I am doing some tutorial questions about financial ratio and encounters some problems that I would like to share in this forum.

  1. Why we use Profit AFTER Interest & Tax as numerator in Return of Equity whereas Profit BEFORE Interest & Tax in Return of Assets?

  2. Why increase in Gross Profit will decrease Return of Capital Employed? Shouldn’t increase in gross profit will push up Profit BEFORE Interest & Tax and increase Return of Capital Employed?

  3. Why repayment of loan will decrease Capital Employed, which in turn increase Return of Capital Employed?

    In my understanding, repayment of loan would decrease payables in current liabilities, increase Capital
    Employed and ultimately decrease Return of Capital Employed?

Any help is appreciated. Thank you very much.

1 Answer 1


Let's answer the questions one at a time.

  1. Always try to match the cash flow with the source of capital. You use net income for ROE because this is the cash flow to the equity investors. Interest payments go to debt holders and taxes to the government. On the contrary, you use EBIT for ROA because you are interested on the total performance, not only equity or debt. So you need to use all cash flow generated by the company from all sources (assets).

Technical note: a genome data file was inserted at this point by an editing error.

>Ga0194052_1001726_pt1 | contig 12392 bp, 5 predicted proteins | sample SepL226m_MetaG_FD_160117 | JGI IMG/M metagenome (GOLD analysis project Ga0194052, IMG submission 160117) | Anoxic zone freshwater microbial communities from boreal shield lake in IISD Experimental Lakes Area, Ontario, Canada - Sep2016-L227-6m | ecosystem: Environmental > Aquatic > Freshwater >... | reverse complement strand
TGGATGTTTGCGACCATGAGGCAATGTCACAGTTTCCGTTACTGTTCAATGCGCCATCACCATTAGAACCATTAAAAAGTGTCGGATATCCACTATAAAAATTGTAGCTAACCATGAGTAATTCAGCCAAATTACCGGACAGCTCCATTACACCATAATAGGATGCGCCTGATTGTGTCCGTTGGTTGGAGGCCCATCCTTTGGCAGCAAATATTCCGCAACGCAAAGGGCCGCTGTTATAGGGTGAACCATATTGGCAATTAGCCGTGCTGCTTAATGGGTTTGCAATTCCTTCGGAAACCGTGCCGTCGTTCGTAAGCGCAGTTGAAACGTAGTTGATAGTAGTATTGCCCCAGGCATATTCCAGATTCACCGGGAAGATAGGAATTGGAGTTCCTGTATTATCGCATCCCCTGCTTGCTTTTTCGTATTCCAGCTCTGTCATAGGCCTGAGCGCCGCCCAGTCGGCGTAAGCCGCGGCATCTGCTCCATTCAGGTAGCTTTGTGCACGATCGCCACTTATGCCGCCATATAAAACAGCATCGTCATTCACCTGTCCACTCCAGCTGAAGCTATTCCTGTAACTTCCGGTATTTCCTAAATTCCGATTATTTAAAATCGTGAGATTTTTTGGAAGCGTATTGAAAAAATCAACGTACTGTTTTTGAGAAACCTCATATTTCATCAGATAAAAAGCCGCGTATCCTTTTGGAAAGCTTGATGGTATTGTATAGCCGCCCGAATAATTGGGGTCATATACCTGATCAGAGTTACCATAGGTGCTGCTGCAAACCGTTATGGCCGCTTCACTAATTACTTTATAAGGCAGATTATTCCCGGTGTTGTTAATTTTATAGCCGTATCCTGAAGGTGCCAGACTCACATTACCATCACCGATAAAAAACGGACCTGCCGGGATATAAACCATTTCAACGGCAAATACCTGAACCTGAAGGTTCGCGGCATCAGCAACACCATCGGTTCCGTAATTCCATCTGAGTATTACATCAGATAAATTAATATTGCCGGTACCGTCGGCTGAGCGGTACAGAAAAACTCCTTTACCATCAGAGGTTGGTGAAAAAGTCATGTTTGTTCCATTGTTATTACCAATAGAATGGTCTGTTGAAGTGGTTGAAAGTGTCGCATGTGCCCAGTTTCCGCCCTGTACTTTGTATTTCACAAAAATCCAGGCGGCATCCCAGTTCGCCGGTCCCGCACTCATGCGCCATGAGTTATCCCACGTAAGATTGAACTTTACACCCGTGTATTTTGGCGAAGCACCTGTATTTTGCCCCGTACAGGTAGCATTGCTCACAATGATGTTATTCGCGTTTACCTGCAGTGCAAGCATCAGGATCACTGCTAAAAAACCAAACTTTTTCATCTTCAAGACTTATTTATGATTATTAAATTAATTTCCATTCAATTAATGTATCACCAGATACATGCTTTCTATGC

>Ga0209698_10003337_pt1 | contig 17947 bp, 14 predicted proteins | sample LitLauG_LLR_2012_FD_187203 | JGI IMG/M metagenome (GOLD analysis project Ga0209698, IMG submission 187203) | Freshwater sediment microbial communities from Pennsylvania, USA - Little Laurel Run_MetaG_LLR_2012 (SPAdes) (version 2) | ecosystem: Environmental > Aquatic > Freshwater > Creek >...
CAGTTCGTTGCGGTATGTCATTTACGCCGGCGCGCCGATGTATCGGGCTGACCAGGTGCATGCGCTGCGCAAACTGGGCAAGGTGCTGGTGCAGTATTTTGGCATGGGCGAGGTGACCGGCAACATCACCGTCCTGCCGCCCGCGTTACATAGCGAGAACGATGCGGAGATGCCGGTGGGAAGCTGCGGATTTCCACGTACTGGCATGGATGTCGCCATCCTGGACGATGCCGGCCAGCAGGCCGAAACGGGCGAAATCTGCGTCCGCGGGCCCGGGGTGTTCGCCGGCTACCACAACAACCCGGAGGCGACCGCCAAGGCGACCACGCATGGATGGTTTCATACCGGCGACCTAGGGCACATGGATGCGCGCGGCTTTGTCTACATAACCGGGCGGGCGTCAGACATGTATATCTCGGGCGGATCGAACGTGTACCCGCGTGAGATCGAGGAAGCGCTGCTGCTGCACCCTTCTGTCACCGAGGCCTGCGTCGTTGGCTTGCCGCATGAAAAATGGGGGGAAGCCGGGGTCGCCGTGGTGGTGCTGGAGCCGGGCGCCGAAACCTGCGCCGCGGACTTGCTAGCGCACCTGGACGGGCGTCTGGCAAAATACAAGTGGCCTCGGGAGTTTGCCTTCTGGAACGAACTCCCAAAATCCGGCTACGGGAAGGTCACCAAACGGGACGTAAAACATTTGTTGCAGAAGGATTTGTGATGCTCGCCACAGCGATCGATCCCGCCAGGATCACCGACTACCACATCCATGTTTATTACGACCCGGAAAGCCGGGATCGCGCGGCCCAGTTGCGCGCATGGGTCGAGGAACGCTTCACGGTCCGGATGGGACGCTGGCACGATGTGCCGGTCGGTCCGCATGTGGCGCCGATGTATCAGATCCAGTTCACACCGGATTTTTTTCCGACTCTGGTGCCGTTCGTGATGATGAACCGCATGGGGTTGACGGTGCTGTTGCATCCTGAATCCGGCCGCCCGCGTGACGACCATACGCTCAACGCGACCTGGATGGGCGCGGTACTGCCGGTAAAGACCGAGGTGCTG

2. This one seems strange to me at face value. Maybe if you provide more information I'll be able to help out, because ceteris paribus (all else being equal) higher operating profit (I assume same indirect costs) should lead to higher ROCE.

  3. Loans are long-term debt and not in accounts payable and thus, located under non-current liabilities. Hence, your denominator is smaller and your fraction (ROCE) higher. That's the easy answer by just looking at the formula. The essence of loan repayment is that you have less capital employed to finance your assets that produce your revenue.

Hope this helps. If this answered your question, don't forget to mark it as the accepted answer.

You must log in to answer this question.

Not the answer you're looking for? Browse other questions tagged .